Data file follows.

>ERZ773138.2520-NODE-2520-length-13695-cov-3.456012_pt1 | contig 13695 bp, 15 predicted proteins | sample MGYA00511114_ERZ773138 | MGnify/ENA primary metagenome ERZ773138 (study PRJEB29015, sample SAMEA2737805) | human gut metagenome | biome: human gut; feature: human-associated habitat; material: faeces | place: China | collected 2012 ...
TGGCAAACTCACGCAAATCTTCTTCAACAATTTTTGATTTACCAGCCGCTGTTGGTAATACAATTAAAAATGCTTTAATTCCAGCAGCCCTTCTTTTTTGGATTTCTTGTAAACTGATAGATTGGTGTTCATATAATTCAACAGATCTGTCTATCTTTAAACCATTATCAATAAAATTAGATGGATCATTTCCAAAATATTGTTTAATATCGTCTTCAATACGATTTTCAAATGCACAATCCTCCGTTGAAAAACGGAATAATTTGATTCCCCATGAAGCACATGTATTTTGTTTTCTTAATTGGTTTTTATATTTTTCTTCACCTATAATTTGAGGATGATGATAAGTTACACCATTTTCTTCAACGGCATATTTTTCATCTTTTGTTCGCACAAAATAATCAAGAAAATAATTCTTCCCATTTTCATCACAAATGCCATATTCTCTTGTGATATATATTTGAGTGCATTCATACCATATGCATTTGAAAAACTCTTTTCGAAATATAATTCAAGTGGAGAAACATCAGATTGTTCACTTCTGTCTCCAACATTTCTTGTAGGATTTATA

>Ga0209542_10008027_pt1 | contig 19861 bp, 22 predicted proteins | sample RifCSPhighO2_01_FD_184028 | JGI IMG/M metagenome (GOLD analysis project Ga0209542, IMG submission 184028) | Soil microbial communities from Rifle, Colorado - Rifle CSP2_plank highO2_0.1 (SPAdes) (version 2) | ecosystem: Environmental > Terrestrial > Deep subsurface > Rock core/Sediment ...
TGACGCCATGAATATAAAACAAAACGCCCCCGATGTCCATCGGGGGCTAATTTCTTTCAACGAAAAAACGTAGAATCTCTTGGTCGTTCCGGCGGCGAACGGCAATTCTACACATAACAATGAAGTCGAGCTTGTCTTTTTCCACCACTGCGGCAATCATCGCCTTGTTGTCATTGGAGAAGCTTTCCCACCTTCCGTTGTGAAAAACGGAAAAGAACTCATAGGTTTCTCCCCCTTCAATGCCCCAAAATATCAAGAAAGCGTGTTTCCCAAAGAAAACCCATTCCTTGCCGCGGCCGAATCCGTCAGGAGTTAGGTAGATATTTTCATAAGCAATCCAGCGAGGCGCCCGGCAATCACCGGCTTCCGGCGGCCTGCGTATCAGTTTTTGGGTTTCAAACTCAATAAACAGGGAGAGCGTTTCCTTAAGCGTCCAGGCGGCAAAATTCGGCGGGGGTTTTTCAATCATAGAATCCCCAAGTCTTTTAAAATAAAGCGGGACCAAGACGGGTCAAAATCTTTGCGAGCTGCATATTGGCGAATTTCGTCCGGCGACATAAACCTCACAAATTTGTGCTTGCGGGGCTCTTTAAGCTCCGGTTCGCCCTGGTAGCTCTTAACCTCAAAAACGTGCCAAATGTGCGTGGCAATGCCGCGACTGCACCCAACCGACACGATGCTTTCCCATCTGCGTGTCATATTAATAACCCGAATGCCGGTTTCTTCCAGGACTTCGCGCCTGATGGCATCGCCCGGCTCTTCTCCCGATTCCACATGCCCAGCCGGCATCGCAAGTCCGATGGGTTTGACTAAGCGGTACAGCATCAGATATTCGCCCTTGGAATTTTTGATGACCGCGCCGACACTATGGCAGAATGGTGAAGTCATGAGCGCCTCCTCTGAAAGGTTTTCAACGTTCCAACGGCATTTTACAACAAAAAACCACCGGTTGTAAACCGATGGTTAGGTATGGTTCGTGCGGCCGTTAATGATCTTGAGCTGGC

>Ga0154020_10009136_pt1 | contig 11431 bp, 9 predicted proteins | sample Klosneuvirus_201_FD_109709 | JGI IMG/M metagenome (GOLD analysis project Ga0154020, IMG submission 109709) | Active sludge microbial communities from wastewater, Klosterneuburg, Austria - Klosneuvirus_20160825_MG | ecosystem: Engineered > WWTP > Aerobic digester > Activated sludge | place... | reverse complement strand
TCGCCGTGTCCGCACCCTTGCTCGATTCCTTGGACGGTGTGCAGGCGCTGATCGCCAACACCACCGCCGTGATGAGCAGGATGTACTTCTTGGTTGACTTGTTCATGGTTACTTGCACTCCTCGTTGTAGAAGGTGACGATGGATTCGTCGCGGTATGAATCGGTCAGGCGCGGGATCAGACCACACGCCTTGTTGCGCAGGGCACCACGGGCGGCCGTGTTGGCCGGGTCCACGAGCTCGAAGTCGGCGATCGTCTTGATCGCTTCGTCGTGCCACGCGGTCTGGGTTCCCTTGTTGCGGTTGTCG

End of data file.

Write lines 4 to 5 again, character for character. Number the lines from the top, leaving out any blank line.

TGACGCCATGAATATAAAACAAAACGCCCCCGATGTCCATCGGGGGCTAATTTCTTTCAACGAAAAAACGTAGAATCTCTTGGTCGTTCCGGCGGCGAACGGCAATTCTACACATAACAATGAAGTCGAGCTTGTCTTTTTCCACCACTGCGGCAATCATCGCCTTGTTGTCATTGGAGAAGCTTTCCCACCTTCCGTTGTGAAAAACGGAAAAGAACTCATAGGTTTCTCCCCCTTCAATGCCCCAAAATATCAAGAAAGCGTGTTTCCCAAAGAAAACCCATTCCTTGCCGCGGCCGAATCCGTCAGGAGTTAGGTAGATATTTTCATAAGCAATCCAGCGAGGCGCCCGGCAATCACCGGCTTCCGGCGGCCTGCGTATCAGTTTTTGGGTTTCAAACTCAATAAACAGGGAGAGCGTTTCCTTAAGCGTCCAGGCGGCAAAATTCGGCGGGGGTTTTTCAATCATAGAATCCCCAAGTCTTTTAAAATAAAGCGGGACCAAGACGGGTCAAAATCTTTGCGAGCTGCATATTGGCGAATTTCGTCCGGCGACATAAACCTCACAAATTTGTGCTTGCGGGGCTCTTTAAGCTCCGGTTCGCCCTGGTAGCTCTTAACCTCAAAAACGTGCCAAATGTGCGTGGCAATGCCGCGACTGCACCCAACCGACACGATGCTTTCCCATCTGCGTGTCATATTAATAACCCGAATGCCGGTTTCTTCCAGGACTTCGCGCCTGATGGCATCGCCCGGCTCTTCTCCCGATTCCACATGCCCAGCCGGCATCGCAAGTCCGATGGGTTTGACTAAGCGGTACAGCATCAGATATTCGCCCTTGGAATTTTTGATGACCGCGCCGACACTATGGCAGAATGGTGAAGTCATGAGCGCCTCCTCTGAAAGGTTTTCAACGTTCCAACGGCATTTTACAACAAAAAACCACCGGTTGTAAACCGATGGTTAGGTATGGTTCGTGCGGCCGTTAATGATCTTGAGCTGGC

>Ga0154020_10009136_pt1 | contig 11431 bp, 9 predicted proteins | sample Klosneuvirus_201_FD_109709 | JGI IMG/M metagenome (GOLD analysis project Ga0154020, IMG submission 109709) | Active sludge microbial communities from wastewater, Klosterneuburg, Austria - Klosneuvirus_20160825_MG | ecosystem: Engineered > WWTP > Aerobic digester > Activated sludge | place... | reverse complement strand